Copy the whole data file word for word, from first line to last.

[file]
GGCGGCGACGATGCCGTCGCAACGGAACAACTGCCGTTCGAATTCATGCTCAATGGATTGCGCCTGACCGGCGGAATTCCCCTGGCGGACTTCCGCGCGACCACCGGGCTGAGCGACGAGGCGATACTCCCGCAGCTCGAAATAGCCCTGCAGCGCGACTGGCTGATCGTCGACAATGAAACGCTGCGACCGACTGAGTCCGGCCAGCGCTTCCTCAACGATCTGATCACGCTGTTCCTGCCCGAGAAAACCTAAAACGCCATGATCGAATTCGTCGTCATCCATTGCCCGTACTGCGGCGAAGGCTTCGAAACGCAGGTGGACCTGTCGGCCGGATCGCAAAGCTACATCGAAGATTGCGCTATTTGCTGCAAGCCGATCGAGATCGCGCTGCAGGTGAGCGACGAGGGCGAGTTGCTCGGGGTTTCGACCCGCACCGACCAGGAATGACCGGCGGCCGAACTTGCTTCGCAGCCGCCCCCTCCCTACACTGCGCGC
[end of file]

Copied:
GGCGGCGACGATGCCGTCGCAACGGAACAACTGCCGTTCGAATTCATGCTCAATGGATTGCGCCTGACCGGCGGAATTCCCCTGGCGGACTTCCGCGCGACCACCGGGCTGAGCGACGAGGCGATACTCCCGCAGCTCGAAATAGCCCTGCAGCGCGACTGGCTGATCGTCGACAATGAAACGCTGCGACCGACTGAGTCCGGCCAGCGCTTCCTCAACGATCTGATCACGCTGTTCCTGCCCGAGAAAACCTAAAACGCCATGATCGAATTCGTCGTCATCCATTGCCCGTACTGCGGCGAAGGCTTCGAAACGCAGGTGGACCTGTCGGCCGGATCGCAAAGCTACATCGAAGATTGCGCTATTTGCTGCAAGCCGATCGAGATCGCGCTGCAGGTGAGCGACGAGGGCGAGTTGCTCGGGGTTTCGACCCGCACCGACCAGGAATGACCGGCGGCCGAACTTGCTTCGCAGCCGCCCCCTCCCTACACTGCGCGC